A child who is feeling overly tired could be reacting to a simple sleep deficit or may be experiencing fatigue as the side effect of a variety of health conditions. Sometimes fatigue can be temporary, such as during a stressful event, but when it lasts longer than a few weeks, it may be time to seek treatment. When in doubt, always consult a doctor to rule out any underlying health conditions.
Causes of Fatigue
While fatigue can have many causes, the following are some of the most common culprits.
Mental Health Issues: Anxiety and depression can occur at almost any age and can contribute to feelings of tiredness and fatigue. Treatment can improve these symptoms in most cases.
Sleep Disorders: Pediatric sleep disorders such as sleep apnea, insomnia, or sleepwalking can affect both sleep quality and daytime energy levels. If you suspect your child may have one of these conditions, an overnight sleep study at a doctor’s office can help determine if there are any issues.
Narcolepsy: If your child is also experiencing brief episodes of falling asleep that seem sudden and uncontrollable, they could be suffering the effects of narcolepsy. Although rare, symptoms of narcolepsy can begin as early as age five or six, and it is commonly diagnosed during adolescence.
Medication Side Effects: Many medications, including allergy treatments, anti-depressants, and anxiety medications list drowsiness and fatigue as potential side effects. If the symptoms began shortly after starting a new medication or changing the dosage, talk to your doctor about possible alternatives.
Diabetes: Both type 1 and type 2 diabetes can cause fatigue and lack of energy in children as young as infancy (type 1) or age 10 (type 2). Other signs of diabetes in children include increased urination and thirst, vision changes, appetite changes, and weight loss. Early diagnosis of diabetes is critical in order to begin proper treatment.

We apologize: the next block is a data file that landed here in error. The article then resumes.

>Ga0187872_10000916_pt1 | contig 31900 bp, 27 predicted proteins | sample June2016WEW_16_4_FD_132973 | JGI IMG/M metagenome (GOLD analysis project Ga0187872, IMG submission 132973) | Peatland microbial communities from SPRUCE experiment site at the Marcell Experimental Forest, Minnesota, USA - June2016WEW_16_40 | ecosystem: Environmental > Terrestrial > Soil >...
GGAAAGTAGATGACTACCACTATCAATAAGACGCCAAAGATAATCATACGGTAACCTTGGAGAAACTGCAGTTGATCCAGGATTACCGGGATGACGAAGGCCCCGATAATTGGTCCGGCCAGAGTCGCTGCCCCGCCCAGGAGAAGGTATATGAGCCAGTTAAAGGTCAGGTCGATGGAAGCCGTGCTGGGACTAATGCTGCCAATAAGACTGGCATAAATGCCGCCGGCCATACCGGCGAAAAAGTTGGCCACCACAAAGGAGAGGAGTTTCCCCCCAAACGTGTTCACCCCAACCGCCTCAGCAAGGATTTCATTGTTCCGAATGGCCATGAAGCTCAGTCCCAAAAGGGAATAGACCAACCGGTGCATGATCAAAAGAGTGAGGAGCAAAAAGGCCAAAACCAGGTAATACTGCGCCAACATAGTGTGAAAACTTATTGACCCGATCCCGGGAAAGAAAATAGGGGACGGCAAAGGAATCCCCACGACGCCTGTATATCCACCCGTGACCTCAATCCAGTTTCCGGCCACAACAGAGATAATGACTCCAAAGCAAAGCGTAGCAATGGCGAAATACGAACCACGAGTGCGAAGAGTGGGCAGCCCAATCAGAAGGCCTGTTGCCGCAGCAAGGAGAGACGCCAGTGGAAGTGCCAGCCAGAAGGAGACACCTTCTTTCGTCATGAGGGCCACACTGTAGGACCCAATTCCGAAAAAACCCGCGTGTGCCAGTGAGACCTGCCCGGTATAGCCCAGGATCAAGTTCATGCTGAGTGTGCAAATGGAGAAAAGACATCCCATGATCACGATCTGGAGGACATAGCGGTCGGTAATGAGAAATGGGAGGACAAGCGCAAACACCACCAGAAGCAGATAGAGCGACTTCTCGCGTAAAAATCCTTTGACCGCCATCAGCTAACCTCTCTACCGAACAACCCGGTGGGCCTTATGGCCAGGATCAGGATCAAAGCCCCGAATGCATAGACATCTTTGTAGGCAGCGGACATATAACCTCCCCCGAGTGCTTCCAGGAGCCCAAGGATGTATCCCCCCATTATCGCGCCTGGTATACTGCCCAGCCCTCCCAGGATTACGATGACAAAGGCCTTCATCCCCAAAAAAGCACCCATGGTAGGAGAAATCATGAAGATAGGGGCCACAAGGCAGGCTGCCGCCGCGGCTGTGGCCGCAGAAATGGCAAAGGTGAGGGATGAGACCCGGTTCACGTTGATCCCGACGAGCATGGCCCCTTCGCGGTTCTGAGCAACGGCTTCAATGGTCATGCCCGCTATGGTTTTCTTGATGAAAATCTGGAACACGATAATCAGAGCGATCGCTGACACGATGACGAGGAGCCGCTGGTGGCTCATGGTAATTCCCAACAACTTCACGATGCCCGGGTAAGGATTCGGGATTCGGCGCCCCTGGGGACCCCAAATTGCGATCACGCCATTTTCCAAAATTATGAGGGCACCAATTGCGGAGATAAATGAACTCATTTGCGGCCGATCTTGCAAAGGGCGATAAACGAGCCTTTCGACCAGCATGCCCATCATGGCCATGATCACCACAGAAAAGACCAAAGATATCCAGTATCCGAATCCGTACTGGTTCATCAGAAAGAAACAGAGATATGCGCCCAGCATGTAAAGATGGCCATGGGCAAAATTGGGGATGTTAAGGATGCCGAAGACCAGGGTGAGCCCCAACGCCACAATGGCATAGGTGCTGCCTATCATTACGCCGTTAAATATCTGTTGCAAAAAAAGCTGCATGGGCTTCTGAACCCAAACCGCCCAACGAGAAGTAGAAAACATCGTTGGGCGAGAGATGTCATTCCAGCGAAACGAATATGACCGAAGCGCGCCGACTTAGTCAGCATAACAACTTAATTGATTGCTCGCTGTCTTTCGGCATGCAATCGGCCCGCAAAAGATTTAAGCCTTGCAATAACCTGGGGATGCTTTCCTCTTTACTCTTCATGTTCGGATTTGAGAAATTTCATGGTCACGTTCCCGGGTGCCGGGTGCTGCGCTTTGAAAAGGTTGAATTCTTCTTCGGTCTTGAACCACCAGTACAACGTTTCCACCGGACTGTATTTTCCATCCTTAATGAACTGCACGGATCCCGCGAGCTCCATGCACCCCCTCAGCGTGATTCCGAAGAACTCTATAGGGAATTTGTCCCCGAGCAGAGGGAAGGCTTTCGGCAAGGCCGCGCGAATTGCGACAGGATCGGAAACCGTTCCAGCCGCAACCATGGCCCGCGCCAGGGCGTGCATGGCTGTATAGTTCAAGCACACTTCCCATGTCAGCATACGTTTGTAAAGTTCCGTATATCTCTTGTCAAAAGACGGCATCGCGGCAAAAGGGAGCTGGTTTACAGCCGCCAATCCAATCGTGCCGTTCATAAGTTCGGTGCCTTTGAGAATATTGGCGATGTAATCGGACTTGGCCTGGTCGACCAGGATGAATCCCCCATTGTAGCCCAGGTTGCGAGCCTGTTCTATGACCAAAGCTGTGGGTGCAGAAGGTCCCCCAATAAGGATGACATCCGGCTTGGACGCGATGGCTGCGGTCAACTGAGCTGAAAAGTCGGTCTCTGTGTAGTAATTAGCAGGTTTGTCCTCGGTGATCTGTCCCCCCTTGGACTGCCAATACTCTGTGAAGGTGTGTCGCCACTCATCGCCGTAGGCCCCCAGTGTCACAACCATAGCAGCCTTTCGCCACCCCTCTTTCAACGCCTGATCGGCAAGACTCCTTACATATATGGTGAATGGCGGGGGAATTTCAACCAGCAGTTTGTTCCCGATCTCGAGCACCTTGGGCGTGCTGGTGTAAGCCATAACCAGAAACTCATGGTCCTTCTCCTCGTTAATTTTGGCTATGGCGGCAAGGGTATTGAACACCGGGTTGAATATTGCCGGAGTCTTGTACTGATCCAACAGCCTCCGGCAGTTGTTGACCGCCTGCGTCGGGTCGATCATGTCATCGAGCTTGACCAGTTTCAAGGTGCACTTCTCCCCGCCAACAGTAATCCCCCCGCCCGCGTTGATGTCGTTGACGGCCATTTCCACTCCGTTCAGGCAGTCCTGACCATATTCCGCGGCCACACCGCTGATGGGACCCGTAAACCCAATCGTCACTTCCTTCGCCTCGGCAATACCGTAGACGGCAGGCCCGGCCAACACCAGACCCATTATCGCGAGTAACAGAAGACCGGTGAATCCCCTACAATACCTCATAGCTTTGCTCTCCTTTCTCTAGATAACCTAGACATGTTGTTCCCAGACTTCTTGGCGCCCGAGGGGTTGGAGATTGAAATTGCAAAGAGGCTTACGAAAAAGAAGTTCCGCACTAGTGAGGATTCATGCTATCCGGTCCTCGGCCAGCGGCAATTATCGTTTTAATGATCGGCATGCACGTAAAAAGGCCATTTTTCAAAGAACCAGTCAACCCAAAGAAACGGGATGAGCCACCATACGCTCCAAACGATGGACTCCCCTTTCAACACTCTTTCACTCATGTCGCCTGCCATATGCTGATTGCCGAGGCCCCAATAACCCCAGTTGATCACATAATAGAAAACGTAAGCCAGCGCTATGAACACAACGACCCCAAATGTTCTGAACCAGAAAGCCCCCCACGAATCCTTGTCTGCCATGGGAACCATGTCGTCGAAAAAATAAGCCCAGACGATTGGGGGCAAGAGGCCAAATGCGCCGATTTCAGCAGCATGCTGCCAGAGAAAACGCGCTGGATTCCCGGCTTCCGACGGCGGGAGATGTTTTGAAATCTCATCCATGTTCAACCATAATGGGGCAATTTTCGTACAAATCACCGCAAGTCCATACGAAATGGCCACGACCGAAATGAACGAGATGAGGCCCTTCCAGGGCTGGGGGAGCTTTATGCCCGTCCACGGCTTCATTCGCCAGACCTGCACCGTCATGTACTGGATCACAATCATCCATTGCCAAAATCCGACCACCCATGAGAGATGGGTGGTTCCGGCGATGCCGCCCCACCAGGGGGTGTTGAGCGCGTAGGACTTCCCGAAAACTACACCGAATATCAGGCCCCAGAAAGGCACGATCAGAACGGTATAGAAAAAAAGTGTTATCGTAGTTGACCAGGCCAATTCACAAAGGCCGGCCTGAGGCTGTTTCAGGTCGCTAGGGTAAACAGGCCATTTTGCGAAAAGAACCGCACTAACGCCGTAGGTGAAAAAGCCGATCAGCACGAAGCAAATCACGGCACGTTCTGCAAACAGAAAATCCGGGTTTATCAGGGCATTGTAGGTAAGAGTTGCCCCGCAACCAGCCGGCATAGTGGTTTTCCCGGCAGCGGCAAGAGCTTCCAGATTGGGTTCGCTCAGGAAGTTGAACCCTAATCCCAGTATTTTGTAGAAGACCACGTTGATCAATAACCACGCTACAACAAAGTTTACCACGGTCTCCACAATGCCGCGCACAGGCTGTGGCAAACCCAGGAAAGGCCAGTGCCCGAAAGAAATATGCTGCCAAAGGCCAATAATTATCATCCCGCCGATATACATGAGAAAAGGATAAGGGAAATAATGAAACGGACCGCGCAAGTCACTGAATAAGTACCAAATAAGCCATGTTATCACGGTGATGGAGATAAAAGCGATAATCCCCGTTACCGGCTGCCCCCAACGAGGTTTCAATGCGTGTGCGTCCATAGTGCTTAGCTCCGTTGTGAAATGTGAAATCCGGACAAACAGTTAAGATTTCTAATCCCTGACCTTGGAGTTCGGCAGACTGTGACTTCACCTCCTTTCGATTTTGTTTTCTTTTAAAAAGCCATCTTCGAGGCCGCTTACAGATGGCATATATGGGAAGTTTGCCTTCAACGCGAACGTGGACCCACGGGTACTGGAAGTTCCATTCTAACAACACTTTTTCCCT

Thyroid: Both elevated and lowered thyroid function (hyperthyroidism and hypothyroidism) can cause fatigue. The thyroid regulates many systems of the body, including the way it uses energy. A simple blood test can check for thyroid dysfunction.
Anemia: Anemia occurs when there is a decrease in the amount of hemoglobin found in the body’s red blood cells. A lack of iron, B12, or folic acid can cause anemia. Other symptoms may include weakness and pale skin. Anemia is usually easily treated with supplementation.
Asthma: Shortness of breath (whether chronic or acute) can feel like exhaustion and can cause fatigue due to the body working extra hard to get air. A dip in oxygen levels can even occur with asthma, which also contributes to feeling tired. Thankfully, treatment to prevent flare-ups should be helpful in reducing feelings of fatigue and tiredness.
Heart Conditions: Fatigue can be a symptom of various heart problems in adolescents and young children. Typically, a child will present other symptoms such as chest pain upon exertion, heart palpitations, and shortness of breath. Treatment depends on the condition or defect, but in most cases, the issue can be solved with medication or surgery.
Weight: Children who are obese are much more likely to experience extreme fatigue and tiredness. Understandably, when the body is working harder to do daily activities, it leads to a greater amount of fatigue. Relief from these symptoms should come with weight loss.
Poor Diet and Sedentary Lifestyle: A sedentary lifestyle, especially when combined with a lack of a nutritious diet, can lead to fatigue and even muscle weakness. Following the advice below can help reverse these effects.
Prevention of Fatigue
In addition to the treatment of any underlying medical conditions, these natural, healthy habits will help your child fight off feelings of fatigue and boost their energy.
Proper Sleep: It goes without saying that establishing proper sleep habits will go a long way toward helping your child overcome their fatigue.
Active Lifestyle: By encouraging your child to lead an active lifestyle, you can help them ward off fatigue and increase their energy levels. With as little as 30 minutes of exercise or other physical activity per day, the body responds by boosting endorphins and raising oxygen levels in the blood.
Proper Nutrition: A healthy diet with plenty of energy-boosting nutrients may just do the trick in fighting fatigue naturally. Be sure that your child is drinking plenty of water throughout the day to maintain proper functioning and avoid foods that contribute to short-term energy spikes such as sugar, food dyes, simple carbs, and caffeine.